From walking through the new visitor centre cultural hub to looking at the six metre-long barrel of an Iraqi supergun and seeing scratched artwork featuring Adolf Hitler on the cell walls, Fort Nelson is a living, breathing part of history.
The six-sided building was constructed in the 1860s as part of the chain of Palmerston forts. It was built to act as a deterrent in the case of an enemy attack on Portsmouth from land.
However, the fort was never used to repel invaders, and after being manned during the two world wars, it was abandoned by the Ministry of Defence in the 1970s and fell into a state of decay.
Hampshire County Council sought to salvage the fort after purchasing it in 1979 before the Royal Armouries took over in 1988 to make it into a hub for artillery.
Some £3.5m has now been spent on transforming the fort into a 21st century museum, allowing the big guns to go on display in a huge new gallery.
What was once a desolate, eerily-quiet cavern is now a lively tourist attraction, with annual visitor figures hitting the 100,000 mark for the first time.
Jared Thornton, visitor services officer, says: ‘Fort Nelson has always been an iconic part of the landscape and our aim is to really develop it into a family-friendly showcase of live attractions and historic artillery.
‘We are slowly blurring the lines between museum and attraction here and that’s why what we are offering here is so different.’
‘It’s not just a case of offering a nostalgic look at Portsmouth’s naval past, but more of providing activities and attractions that cater for all audiences.
‘Fort Nelson is becoming one of the premier hubs for artillery restoration. We’re bringing in guns that have legendary status, we put on assault courses every summer and are planning big family events for our live gun firings.’
One of those events is Artillery On Parade on the weekend of July 30-31, in which guns from the Napoleonic period right through to the Second World War and the present day will be fired.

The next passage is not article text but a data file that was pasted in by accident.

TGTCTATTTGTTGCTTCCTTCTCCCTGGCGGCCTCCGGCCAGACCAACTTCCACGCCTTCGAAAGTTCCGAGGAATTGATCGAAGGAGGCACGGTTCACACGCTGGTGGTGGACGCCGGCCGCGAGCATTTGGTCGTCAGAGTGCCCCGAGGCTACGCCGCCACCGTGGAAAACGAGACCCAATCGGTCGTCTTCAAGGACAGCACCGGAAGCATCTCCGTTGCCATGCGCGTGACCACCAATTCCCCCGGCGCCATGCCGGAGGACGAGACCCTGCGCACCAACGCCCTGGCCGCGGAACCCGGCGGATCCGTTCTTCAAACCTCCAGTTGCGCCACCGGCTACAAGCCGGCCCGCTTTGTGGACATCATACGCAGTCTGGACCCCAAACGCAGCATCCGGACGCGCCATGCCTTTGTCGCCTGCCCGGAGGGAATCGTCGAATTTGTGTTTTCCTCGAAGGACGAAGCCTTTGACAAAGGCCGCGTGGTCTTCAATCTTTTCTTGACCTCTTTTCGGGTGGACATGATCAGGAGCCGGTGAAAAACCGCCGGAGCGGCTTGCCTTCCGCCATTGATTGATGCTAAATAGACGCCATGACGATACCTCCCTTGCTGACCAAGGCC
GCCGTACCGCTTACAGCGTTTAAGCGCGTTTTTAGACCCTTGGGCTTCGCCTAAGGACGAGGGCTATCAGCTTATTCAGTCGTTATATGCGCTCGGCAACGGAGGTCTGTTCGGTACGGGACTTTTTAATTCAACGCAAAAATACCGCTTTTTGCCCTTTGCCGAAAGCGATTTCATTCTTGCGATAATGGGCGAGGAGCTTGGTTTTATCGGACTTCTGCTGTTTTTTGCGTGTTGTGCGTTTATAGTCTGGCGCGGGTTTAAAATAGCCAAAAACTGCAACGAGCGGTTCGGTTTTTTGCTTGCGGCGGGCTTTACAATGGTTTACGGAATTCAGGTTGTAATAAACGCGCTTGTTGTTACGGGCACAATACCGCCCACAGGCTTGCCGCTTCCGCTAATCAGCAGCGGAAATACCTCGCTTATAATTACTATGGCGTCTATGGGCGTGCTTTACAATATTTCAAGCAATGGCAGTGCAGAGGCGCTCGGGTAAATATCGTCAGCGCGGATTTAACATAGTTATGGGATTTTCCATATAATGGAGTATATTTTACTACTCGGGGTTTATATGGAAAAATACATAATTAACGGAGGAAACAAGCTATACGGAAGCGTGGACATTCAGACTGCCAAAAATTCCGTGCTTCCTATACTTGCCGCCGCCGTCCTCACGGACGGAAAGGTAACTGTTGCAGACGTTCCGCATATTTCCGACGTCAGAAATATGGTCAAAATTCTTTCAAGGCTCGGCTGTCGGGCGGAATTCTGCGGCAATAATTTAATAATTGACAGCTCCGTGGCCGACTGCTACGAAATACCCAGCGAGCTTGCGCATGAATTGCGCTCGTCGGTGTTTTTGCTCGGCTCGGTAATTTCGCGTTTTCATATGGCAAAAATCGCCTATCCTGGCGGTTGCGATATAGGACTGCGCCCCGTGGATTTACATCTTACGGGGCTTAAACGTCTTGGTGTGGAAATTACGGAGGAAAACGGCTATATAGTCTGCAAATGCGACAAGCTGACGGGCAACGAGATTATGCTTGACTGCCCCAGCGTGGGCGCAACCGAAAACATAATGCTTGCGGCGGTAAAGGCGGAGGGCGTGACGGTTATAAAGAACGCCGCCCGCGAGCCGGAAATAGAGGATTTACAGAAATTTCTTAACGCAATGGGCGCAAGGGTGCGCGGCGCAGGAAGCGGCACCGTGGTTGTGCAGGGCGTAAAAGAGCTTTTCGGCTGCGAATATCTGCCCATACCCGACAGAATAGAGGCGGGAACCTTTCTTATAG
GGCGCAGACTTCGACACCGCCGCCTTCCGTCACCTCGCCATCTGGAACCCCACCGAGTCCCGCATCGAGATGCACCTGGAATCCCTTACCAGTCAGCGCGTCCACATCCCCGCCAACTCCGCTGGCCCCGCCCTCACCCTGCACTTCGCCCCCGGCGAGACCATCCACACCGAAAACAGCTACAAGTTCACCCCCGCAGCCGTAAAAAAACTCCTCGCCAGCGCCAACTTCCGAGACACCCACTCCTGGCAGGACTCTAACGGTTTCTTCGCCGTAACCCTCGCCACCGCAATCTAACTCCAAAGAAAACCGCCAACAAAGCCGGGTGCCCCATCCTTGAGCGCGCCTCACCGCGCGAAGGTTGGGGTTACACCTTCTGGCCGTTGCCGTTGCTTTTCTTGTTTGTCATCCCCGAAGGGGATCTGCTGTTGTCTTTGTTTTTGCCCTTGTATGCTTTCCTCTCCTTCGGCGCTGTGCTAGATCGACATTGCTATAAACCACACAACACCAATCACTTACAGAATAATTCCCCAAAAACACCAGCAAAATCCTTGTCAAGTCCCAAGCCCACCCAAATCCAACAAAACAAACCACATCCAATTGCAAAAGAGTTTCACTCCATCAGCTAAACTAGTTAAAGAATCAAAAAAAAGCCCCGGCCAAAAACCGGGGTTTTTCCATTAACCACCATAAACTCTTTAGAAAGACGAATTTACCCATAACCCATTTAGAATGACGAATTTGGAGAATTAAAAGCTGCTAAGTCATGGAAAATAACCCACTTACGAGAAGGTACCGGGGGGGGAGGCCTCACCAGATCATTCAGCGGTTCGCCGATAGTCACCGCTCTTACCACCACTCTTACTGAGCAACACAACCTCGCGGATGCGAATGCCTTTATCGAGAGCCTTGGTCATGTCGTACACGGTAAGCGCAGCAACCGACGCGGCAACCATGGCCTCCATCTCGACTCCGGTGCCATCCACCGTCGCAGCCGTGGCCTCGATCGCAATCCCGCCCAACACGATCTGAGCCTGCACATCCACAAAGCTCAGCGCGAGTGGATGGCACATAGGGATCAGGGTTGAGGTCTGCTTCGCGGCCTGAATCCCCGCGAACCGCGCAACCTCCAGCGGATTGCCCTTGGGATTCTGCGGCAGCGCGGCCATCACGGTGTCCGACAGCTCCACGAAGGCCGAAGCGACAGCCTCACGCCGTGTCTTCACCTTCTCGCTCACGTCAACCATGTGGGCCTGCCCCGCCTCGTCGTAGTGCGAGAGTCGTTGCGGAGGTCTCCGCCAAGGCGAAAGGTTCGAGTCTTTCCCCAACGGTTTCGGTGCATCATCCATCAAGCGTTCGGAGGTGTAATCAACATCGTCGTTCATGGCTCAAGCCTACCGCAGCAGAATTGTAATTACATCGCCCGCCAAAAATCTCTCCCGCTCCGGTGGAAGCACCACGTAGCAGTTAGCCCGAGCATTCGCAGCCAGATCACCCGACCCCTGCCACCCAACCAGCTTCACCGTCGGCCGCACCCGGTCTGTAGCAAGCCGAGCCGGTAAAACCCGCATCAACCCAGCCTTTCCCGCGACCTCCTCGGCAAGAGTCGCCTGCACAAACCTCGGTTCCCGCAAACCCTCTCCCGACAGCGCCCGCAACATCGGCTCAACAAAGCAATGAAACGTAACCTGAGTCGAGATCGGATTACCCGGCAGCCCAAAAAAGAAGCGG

The fort is billing the event as a premier family occasion and hope to draw in hundreds of visitors.
There is no doubt that the guns on show are impressive, ranging from the 1464 ‘medieval wall smasher’ The Great Bombard and the Renowned ‘88’ – most famous artillery weapon of the Second World War – to the 18-inch Railway Howitzer which weighs a staggering 180 tonnes.
However, while the guns are impressive, the tunnels and underground galleries are equally as fascinating.
Their aesthetic brings the gloom of an old historic fortress to life, while the jail cells also prove a highlight with their engravings from the wartime periods, including the soldiers’ thoughts on Adolf Hitler.
The fort is also home to multiple computer-generated gun ranges where guests take the place of a soldier and test out their skills with a rifle. Live firings every day at 1pm also draw the crowds.
Jared adds: ‘It’s the kind of place that has so many layers that we find guests just do not have enough time to see it all in one visit and they come back again and again.’
Ian Whitewood, who provides tours of the complex, says: ‘Since we’ve had the new entrance put in place, I think I’ve really seen the wow factor on guests’ faces when they come in.
‘One of the first things they see is these huge guns and it looks like it has really made a good impression on them. There’s a real buzz in here.’
Preserving the historic artillery is no easy task and conservator Matthew Hancock spends his time at the museum maintaining the appearance of the guns, some of which are hundreds of years old.
‘We are all about making sure none of history gets deleted when it comes here,’ he explains. Matthew writes a condition report of every piece of artillery that arrives at the fort and says it can be ‘quite challenging’.
‘At Fort Nelson, we are very much aiming to create a cultural hub for artillery. We want people to come from all over to see the guns that we have on offer.’